[[ $DEBUG == 1 ]] && echo Completed recon. Restarting... | tee -a /tmp/payload.log
    done
}

function setup() {
    LED SETUP
    mkdir -p $LOOT_DIR
    touch /tmp/nmap_scanned
    on=0
    killall wpa_supplicant
}

# Run payload

run
}

Home && poweroff || OpenAP
 

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Is it supposed to be a continuous execution of the script or is it a "fire up/execute/shutdown" approach to it? I.e. should the script run when starting up the device and then exit and shutdown the device or keep on running for longer periods of time? When implementing scripts/functionality from different sources, I most often use the methodology of keeping them separate at first to make sure it all works as intended and then merge it all into one set of code (if needed). In this case (without having put any time analyzing the functionality in depth), I would create an "umbrella script" that controls the two Hak5 scripts individually. In that way it's easier to identify problems and control the execution. It's of course possible to do in one file but it sometimes is difficult to get a good overview of the code and trap bugs. So, I would keep the two Hak5 scripts pretty much "untouched" and then create the "umbrella script" that is initiated at boot using /etc/rc.local and/or using a cron job if in need of executing the script over a longer period time when the device is up and running. As I'm writing this though, I realize that the device in focus is the Signal Owl and not the Pineapple as I thought when reading it all at first. So, anyway, since I have no owl in my zoo, I can't be specific about the execution using /etc/rc.local or cron, but since the more advanced Hak5 devices I own have these capabilities, I assume that it's possible even for the Signal Owl. In any way, I would start by splitting the scripts apart and create a new "umbrella script" file that controls the execution of the separate Hak5 scripts based on the conditions at hand when the device boots. When everything is working as intended, I would think of merging the scripts into one (if needed at all).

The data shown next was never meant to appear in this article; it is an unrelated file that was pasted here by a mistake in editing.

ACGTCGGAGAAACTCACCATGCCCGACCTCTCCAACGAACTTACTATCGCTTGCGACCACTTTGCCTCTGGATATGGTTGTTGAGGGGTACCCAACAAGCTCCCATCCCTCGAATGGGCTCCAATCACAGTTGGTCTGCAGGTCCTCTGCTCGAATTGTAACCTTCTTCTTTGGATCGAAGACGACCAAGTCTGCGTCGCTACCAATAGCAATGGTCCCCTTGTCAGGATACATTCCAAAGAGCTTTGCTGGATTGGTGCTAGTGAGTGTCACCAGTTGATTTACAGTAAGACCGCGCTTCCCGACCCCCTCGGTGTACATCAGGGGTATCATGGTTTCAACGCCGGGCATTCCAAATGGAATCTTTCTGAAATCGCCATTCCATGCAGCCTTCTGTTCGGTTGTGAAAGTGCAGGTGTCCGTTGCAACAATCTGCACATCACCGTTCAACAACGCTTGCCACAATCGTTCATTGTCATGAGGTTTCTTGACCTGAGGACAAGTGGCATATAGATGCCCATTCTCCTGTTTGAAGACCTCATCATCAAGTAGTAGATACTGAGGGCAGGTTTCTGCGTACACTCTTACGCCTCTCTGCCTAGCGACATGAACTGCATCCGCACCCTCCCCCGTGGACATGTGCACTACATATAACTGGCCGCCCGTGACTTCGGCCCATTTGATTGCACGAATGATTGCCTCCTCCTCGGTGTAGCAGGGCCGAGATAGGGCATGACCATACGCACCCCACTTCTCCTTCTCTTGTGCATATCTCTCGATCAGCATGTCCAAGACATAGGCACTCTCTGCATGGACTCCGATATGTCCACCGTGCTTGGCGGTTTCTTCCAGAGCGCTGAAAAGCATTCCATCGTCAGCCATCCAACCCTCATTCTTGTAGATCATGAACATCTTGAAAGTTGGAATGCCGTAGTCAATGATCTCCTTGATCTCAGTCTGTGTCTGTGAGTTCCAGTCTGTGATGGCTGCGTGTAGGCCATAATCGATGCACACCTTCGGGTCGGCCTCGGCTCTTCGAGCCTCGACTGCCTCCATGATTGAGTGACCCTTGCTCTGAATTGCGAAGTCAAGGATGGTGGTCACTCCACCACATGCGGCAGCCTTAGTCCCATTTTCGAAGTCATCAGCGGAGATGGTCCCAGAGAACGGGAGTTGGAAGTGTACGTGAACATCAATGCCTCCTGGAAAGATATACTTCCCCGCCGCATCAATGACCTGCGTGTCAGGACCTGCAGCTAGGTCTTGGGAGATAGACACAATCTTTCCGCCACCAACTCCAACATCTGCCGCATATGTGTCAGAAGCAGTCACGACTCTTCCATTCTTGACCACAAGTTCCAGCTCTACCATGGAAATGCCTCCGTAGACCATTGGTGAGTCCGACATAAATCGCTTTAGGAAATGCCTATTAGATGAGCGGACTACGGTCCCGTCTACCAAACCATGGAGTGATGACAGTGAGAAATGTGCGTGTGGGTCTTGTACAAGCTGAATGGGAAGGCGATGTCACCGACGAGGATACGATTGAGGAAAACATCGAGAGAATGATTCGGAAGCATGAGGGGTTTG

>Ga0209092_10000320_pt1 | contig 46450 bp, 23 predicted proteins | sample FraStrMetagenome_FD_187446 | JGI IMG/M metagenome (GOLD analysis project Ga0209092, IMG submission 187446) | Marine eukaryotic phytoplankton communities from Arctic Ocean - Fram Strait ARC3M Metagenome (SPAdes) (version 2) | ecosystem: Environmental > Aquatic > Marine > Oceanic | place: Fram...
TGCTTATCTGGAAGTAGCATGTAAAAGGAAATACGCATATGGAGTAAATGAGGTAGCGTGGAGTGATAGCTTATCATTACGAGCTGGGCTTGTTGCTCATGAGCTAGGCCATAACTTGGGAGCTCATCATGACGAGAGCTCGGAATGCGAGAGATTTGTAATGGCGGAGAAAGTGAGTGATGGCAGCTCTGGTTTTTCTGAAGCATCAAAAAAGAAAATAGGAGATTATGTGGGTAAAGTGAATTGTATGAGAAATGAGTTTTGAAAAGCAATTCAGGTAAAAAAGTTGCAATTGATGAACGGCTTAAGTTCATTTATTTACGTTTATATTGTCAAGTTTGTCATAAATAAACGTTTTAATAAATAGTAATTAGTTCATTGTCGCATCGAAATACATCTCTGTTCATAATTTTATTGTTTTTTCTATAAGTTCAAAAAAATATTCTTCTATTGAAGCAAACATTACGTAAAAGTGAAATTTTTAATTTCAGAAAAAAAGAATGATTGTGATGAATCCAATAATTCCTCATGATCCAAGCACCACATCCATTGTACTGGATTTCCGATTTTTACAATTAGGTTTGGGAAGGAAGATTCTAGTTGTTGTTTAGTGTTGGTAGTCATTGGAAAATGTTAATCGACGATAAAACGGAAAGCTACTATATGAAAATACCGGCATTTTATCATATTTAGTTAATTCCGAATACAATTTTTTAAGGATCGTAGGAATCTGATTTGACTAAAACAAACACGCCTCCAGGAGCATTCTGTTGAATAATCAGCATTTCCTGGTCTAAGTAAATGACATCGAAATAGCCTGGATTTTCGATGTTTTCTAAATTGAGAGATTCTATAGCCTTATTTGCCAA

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Thank you for responding, the original idea was when for example when I got home, I would turn on my owl and have it automatically exfil my loot to c2, if I was elsewhere, it would start the attack. However I’m having issues trying to automatically exfil the files. 
 

I like the umbrella idea, but I don’t know how to do that, the signal owl is a payload based item, where the pineapple for example has the ability to have a GUI and have several attacks/recons available for you, but the owl’s primary goal is to do exactly what the payload says, no more, no less. (Like the shark jack, I think)

 

that’s why I attempted to have each payload as a function, and a simple script like if you don’t connect to home, attack, but I’m still learning.

home || test 

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OK, I see. Although, even if I'm not currently in possession of either the Signal Owl or the Shark Jack at the moment (I'm squeezing out the last bit of "summer" of 2020 before heading into the basement for fall/winter and more serious projects), I'm sure that both the Signal Owl and the Shark Jack aren't limited to payload scripting only. Like the WiFi Pineapple, LAN Turtle and Packet Squirrel both the Signal Owl and the Shark Jack is "full" Linux boxes with shell access so there are really more possibilities other than the built in Hak5 payload system. I'm running totally payload-less (in Hak5 terms) solutions on the three device types I mentioned using plain old bash and other common Linux features since the OpenWRT implementation allows a lot of what you can expect from an ordinary Linux system. It's in fact quite powerful in aspect of its implementation and totally possible to combine with Cloud C2 features without using true Hak5 payloads since C2CONNECT, C2EXFIL, etc. are plain binaries that can be used in any bash script, not just Hak5 payload scripts (although there of course are true benefits of using the Hak5 payload concept).

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  • 4 weeks later...

I've made a payload script that should more or less accomplish the scenario describe in this forum thread. The code isn't all that pretty and can be tidied up for sure. A lot of LED blinking that isn't really necessary and variables that can be reused in a more appropriate way. However... the payload should work. It at least does for me. It's available on my GitHub.

https://github.com/chrizree/Hak5-SignalOwl-Loot-or-Scan